Westfield Steel explores new methods to move into the future while respecting its past
October 2011- The answer to many questions at some companies is “because it’s always been done that way,” whether the person is asking about employee policies, technology or operational procedures. That answer isn’t good enough for Fred and Fritz Prine at Westfield Steel Inc., Westfield, Ind.
“I always want people to question ‘Why, why, why?’ If there’s a better way, can you improve it?” asks Fritz Prine, Westfield’s CFO. Changing an existing business element may be difficult or costly, but “at least question it because there is always a better way to do something.”
Companies that want to succeed can’t rest on existing structures or operations, despite the challenges that can come from enacting change, adds Fred Prine, Westfield’s president and CEO. Some businesses have done “the same thing for 50 years, 75 years, 80 years, but you can’t do that now,” he says. “To me, you have to try to do something different. If it’s not working, you have to try something different.”
A family-owned company since its start in 1977, Westfield has grown to meet its customers’ needs. When Fritz Prine joined Fred Prine at the company roughly four years ago, the two began exploring ways to move Westfield into the future while remaining respectful of its past. Although the recession set back some initiatives and required the company to cut staff positions, Westfield once again is moving toward change.
“I split up everything into people, process and technology: finding the right people and retaining the right people; using process to improve efficiencies; improve your people, improve everything; and technology, where can we use technology to improve?” says Fritz Prine. “I try to keep it simple because complex ideas are great but execution is 95 percent of successful businesses.”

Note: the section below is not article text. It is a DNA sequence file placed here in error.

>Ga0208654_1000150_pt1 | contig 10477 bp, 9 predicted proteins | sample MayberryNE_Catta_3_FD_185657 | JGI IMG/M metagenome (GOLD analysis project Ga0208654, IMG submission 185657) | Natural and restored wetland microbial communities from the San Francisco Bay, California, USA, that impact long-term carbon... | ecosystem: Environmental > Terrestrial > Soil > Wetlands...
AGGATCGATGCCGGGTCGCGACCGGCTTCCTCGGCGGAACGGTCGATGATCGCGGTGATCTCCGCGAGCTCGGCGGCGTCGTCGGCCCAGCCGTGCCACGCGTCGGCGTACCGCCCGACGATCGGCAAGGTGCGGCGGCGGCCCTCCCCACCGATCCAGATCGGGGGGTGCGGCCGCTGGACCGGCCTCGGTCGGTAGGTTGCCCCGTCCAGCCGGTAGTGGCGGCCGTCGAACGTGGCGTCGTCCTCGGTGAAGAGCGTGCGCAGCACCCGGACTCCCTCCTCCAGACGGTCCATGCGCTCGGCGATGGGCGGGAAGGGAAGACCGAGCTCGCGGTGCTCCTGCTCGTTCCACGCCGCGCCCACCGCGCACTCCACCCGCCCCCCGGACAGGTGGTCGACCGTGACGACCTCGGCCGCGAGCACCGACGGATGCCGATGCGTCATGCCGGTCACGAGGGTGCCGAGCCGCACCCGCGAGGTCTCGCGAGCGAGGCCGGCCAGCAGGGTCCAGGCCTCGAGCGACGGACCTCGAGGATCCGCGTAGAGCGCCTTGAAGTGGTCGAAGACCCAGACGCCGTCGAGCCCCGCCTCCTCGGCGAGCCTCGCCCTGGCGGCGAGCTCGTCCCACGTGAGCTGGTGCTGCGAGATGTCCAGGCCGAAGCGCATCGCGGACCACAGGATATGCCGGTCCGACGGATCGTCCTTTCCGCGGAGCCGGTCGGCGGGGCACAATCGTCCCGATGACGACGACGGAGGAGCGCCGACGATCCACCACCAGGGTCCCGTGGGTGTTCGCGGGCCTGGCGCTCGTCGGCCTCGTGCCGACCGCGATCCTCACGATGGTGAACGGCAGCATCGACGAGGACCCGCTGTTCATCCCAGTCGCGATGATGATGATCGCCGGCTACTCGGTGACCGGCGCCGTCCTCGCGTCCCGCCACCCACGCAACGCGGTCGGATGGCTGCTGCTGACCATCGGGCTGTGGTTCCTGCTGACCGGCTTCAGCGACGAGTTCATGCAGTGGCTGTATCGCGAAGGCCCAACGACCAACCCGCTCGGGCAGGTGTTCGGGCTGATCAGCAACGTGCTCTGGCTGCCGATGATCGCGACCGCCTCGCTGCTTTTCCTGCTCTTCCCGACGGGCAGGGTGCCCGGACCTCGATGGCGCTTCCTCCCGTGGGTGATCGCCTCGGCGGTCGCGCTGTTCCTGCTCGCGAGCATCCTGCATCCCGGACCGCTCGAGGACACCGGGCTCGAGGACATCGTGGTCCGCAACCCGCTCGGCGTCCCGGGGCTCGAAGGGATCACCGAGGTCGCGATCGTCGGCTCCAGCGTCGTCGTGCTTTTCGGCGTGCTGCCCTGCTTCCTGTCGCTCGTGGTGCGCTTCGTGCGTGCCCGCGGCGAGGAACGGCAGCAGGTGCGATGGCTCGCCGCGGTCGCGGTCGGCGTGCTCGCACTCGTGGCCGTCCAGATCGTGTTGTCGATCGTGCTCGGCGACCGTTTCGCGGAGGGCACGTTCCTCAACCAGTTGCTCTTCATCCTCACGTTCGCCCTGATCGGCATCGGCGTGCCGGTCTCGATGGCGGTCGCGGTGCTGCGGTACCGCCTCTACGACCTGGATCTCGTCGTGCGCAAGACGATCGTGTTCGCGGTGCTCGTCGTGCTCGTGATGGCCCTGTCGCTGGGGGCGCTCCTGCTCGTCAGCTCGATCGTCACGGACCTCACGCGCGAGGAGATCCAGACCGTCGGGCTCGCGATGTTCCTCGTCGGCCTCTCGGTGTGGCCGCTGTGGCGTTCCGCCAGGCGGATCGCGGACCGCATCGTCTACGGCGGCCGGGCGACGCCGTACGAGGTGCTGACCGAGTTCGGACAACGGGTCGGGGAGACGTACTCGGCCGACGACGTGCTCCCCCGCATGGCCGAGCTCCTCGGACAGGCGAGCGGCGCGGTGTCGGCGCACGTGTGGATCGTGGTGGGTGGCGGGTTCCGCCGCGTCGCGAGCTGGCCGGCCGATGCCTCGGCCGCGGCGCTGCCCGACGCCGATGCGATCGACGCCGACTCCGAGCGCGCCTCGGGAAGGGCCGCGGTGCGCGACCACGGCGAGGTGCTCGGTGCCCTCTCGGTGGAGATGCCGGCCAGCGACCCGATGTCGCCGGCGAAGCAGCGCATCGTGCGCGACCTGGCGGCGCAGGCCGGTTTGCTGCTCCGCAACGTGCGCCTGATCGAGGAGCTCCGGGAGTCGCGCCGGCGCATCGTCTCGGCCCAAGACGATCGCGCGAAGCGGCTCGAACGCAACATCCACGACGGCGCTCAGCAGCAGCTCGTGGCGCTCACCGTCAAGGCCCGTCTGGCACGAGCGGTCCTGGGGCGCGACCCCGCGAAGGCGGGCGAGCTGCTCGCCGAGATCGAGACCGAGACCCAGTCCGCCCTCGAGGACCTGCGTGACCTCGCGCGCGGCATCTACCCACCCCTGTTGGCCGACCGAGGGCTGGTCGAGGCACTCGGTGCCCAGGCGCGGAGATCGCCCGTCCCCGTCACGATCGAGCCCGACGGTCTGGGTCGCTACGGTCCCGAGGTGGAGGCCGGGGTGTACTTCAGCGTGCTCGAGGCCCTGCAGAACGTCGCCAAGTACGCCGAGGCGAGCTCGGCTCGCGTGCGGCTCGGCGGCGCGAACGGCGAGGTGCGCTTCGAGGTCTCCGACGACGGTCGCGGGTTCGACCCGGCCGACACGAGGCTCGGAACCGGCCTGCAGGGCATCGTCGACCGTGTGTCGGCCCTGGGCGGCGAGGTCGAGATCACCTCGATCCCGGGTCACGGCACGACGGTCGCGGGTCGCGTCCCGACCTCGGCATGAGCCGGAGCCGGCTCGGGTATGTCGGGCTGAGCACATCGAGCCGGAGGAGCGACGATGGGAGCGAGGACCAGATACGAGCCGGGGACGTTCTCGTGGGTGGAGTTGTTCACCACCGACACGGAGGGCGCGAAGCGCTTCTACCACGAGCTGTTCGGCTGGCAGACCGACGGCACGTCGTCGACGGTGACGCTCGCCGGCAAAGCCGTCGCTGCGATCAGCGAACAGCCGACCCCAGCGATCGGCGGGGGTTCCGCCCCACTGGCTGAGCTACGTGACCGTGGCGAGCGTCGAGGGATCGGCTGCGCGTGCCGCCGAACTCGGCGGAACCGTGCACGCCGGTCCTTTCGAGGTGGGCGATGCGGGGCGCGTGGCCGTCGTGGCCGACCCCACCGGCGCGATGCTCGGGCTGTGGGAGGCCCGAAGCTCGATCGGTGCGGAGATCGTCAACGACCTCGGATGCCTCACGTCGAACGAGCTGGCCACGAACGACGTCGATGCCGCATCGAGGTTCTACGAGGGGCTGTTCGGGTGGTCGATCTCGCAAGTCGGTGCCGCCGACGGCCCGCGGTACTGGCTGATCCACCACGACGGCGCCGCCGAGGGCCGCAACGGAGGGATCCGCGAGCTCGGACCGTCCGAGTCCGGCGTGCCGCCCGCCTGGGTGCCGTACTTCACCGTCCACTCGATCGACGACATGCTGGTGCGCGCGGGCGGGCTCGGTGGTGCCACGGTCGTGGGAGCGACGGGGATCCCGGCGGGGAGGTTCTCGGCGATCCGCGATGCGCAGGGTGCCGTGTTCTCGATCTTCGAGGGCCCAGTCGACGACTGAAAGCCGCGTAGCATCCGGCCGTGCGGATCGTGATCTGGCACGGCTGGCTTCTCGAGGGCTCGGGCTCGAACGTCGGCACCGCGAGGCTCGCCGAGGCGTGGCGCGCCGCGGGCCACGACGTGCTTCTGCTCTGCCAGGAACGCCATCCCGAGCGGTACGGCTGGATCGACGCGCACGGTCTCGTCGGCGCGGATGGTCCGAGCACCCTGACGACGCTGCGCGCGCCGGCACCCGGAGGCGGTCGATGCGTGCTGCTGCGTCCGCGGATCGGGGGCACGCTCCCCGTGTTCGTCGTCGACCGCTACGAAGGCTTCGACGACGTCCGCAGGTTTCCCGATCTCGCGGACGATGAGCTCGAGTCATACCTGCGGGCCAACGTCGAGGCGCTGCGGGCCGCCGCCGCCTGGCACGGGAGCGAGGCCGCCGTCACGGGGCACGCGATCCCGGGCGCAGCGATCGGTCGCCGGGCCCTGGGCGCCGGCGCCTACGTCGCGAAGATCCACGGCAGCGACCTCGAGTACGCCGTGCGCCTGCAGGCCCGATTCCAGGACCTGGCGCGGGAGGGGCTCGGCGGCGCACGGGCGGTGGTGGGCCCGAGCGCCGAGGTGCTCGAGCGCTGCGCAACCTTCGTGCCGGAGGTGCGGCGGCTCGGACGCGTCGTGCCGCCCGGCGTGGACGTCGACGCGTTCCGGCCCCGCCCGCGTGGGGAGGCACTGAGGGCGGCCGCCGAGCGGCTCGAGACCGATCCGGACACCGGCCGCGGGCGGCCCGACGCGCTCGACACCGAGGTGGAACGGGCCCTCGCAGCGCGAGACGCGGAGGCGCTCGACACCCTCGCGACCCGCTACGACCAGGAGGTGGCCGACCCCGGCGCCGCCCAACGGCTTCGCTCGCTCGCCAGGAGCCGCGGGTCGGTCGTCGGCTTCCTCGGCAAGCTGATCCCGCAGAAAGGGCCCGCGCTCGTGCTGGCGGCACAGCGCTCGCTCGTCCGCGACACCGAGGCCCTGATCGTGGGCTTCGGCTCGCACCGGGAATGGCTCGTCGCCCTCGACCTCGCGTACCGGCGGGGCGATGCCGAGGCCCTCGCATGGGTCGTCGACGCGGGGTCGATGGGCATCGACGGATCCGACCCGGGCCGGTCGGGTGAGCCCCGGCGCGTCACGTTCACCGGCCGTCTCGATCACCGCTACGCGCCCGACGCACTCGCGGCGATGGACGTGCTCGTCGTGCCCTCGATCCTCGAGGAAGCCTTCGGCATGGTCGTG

Sometimes determining ways to improve a business starts with bringing in new perspectives, ones that aren’t rooted in the metals industry. “If someone only knows what they know, then they can’t really make a decision about something they don’t know. They don’t know what’s out there,” says Fritz Prine. “If you bring in an outside point of view, it’s not because they’re any more capable, it’s because they have a different viewpoint. That allows me to have old-school steel knowledge, manufacturing knowledge, IT knowledge, whatever it is to make the right decision.”
Westfield uses outside consulting firms to gain different viewpoints on some of its business decisions. For instance, the service center is exploring enterprise resource planning systems and hopes to invest in one. Because the investment likely will be a large expense, Fritz Prine brought in an IT-specific consulting company. “We went through a very vigorous process where we went through a needs assessment of every function within the company,” he says. Westfield and the consulting company compiled a list of Westfield’s goals and what it needs to accomplish to reach them before looking at what systems are available on the market.
When Fritz Prine joined the family business, he and Fred Prine also worked with a family-business consultant to help plan for the company’s future. “Succession planning is difficult, and some companies don’t do it properly, and there’s lots of challenges,” Fritz Prine says. “Using the family-business consultant helped with generational differences, views of the world [and] expectations.”
New to the industry